Education is an activity in which a variety of resources are put, these resources include money, time, labor, instructional materials, etc. We need to find out whether we are benefiting from putting all these resources into the education of our learners. To do this, we use measurement, assessment, testing, and evaluation.


Evaluation is the systematic process of collecting, analyzing, and interpreting information that determines the effectiveness (value) of an educational program in the light of evidence obtained through research, assessment, measurement, testing, experimenting, and consulting. Thus, evaluation can also be defined as the process of judging the value or worth of an individual’s achievements. It attempts to provide useful feedback information to stakeholders. It facilitates the judgment of what extent the educational objectives have been met.


In education, the term assessment means the process of documenting in quantitative terms the knowledge, skills, and values attained by the learner. Currently in Ugandan higher institutions, there is continuous assessment being emphasized. The results of continuous assessment help teachers keep an accumulative record that may be used to assess the overall performance of the learner.


This is a way of discovering by questions or practical activities what someone knows or what someone can do. Educationally, we test our learners to find out how much knowledge and skills they possess, and what values and attributes they have developed.


This refers to assigning numbers to a learning program or event in order to describe or represent the amount of abilities, characteristics, and potential possessed by a learner. Measurement describes a situation in quantitative terms, while evaluation judges its worth or value in qualitative terms, such as good or poor.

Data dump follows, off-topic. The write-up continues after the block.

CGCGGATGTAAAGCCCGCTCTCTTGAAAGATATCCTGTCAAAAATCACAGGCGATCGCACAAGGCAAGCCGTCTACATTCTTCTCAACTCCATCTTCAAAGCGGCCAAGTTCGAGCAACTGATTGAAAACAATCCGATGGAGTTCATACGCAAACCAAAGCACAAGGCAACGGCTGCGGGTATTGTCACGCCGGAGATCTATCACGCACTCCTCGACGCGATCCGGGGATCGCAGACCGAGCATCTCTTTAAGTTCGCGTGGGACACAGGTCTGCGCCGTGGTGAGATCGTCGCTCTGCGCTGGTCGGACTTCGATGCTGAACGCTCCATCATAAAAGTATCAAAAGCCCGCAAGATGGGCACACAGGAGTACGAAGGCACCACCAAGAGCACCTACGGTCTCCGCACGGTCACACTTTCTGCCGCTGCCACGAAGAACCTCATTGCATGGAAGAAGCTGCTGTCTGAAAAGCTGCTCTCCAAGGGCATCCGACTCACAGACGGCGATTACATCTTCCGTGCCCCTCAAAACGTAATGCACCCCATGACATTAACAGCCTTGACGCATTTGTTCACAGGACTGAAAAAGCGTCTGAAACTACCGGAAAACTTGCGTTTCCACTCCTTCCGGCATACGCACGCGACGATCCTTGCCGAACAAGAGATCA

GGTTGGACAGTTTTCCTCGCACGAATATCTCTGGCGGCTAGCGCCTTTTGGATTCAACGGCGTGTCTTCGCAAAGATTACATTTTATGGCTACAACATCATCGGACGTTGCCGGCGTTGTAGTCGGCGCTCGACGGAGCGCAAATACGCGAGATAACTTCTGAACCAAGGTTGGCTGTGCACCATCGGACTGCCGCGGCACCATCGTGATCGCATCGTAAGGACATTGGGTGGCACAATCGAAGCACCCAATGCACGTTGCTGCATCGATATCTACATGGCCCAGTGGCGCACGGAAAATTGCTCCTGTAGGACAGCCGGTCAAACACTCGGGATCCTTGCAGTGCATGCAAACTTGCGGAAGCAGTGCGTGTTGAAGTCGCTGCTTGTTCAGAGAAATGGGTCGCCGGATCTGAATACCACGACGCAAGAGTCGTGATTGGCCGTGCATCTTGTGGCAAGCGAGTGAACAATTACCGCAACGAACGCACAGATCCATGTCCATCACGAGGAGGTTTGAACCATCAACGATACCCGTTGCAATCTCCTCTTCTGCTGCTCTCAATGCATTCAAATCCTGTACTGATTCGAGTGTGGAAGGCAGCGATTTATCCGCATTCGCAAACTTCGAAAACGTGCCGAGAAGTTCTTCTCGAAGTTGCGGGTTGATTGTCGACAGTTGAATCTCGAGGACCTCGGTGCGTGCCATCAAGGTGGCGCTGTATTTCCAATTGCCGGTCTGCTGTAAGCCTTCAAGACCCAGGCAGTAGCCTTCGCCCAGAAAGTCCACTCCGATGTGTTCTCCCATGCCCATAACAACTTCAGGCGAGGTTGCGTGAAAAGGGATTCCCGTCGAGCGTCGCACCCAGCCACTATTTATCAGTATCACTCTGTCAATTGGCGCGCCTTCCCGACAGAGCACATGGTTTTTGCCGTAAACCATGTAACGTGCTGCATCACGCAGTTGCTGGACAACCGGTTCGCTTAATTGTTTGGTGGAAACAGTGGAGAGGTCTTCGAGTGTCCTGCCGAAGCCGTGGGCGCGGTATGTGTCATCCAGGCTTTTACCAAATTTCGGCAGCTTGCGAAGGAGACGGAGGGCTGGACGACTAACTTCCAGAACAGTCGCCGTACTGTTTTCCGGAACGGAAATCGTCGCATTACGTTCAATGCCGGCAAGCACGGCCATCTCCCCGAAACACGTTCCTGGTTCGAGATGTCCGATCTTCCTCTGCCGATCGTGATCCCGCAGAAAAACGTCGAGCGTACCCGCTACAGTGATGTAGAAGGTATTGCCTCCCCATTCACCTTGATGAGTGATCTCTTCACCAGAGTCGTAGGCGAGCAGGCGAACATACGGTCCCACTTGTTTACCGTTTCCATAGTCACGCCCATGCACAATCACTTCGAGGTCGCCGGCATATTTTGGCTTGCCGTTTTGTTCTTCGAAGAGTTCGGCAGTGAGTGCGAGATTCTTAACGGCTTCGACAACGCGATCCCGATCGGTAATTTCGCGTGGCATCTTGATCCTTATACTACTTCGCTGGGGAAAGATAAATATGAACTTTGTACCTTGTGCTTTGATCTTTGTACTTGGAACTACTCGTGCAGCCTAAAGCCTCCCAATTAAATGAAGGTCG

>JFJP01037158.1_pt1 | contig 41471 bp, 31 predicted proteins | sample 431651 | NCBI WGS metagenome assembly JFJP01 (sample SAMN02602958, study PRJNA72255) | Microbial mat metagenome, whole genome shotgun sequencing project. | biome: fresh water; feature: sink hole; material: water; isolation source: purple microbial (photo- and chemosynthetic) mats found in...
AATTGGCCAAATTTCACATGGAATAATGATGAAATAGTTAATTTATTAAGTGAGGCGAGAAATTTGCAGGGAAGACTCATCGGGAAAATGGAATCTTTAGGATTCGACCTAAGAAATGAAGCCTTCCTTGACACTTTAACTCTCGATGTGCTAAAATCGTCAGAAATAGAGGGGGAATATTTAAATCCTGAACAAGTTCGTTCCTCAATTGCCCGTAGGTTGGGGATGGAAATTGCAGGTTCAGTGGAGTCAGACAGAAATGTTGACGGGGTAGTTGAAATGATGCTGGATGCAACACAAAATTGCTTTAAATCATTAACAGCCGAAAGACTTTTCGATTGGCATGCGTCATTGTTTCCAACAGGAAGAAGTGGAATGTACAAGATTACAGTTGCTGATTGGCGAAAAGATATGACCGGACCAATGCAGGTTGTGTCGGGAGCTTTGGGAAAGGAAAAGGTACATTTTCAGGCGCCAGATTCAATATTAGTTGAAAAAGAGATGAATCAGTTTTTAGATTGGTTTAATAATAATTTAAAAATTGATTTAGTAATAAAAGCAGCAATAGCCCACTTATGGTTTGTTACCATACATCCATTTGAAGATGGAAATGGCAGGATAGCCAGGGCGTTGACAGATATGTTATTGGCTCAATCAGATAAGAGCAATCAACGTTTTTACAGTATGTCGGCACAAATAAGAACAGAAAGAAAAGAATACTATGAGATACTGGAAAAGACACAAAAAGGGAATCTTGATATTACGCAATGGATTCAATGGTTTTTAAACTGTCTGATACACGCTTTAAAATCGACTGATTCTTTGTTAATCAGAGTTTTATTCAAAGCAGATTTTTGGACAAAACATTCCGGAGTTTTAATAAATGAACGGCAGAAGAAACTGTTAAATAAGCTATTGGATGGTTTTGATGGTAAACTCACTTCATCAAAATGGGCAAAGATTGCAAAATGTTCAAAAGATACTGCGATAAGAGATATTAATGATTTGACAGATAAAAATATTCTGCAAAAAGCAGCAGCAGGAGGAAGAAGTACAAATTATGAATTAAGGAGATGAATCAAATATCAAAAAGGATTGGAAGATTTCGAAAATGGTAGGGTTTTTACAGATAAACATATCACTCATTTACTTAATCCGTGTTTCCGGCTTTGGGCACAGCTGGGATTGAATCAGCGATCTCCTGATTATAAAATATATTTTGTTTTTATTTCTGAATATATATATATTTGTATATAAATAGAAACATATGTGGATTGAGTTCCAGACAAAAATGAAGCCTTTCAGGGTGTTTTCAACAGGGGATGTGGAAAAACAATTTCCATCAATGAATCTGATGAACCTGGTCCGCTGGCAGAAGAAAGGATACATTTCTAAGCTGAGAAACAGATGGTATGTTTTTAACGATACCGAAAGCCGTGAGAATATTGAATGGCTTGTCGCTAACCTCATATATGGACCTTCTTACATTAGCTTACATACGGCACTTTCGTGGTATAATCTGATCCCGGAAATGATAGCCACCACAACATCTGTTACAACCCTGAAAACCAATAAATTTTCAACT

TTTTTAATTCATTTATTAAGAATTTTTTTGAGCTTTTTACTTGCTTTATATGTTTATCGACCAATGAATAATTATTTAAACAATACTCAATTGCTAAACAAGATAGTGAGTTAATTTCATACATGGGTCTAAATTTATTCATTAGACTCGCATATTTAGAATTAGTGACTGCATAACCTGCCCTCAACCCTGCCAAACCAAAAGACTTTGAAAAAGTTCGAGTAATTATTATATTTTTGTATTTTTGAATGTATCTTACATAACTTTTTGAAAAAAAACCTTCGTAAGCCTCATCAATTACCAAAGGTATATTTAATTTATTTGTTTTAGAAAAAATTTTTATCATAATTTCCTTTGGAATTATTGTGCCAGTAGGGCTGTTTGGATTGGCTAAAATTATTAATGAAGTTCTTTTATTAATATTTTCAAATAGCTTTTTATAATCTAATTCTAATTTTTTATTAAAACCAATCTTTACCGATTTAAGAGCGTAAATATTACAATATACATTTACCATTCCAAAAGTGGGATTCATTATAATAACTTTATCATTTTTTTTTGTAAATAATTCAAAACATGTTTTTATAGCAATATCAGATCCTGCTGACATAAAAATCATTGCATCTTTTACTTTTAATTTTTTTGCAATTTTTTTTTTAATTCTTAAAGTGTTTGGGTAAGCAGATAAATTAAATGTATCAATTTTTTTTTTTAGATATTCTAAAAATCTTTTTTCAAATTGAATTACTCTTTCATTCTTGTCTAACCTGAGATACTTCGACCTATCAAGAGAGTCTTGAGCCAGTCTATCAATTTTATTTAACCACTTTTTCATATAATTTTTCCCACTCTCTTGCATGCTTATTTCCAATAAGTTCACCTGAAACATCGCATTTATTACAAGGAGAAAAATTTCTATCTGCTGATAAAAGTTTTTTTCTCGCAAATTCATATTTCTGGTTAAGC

1. Diagnosis: It helps us to understand the problem existing within the program; therefore, appropriate action can be taken.

  2. Placement and Promotion (Selection): It helps us correctly find where the individual should belong, i.e., who can be promoted to another class or who goes for which course based on aggregates, e.g., primary leavers are selected according to aggregate got, i.e., whether a student of aggregate 6 can go to Kisubi or whether a student who did MEG can do law.

  3. Certification: It is the only way one can satisfy the assessment committee to provide evidence about the attainment of a particular skill, e.g., a degree certificate, driving permit, etc.

  4. Standards: It helps the teachers to establish a reference point, i.e., the minimum entry point, e.g., At UNMEB exams, a standard is 50% in every paper, which was determined based on how students used to score in the past.

  5. Prediction: The stakeholders are able to determine the future potentials/weaknesses of individuals, e.g., a student who performs well in Physics is likely to be an engineer.

  6. Refinement: The information from the evaluation can help us to improve on the programs by identifying where we are weak. E.g., a teacher looks at the students’ work and sees what topic they have failed, then the teacher tries to simplify his/her teaching.

  7. Norms referencing: It helps us to compare an individual against other individuals or against the system. E.g., a student in the 5th position out of 40 students can be determined by assessments.

  8. Remediation: Results of assessment are a basis for correcting learning responses and clarification of misconceptions. A teacher might decide to organize a remedial class to correct the challenges that students faced during assessments.

  9. Motivation: Feedback from assessment is motivation for future aspiration among learners. For example, a student can be motivated to read harder after good performance in an exam.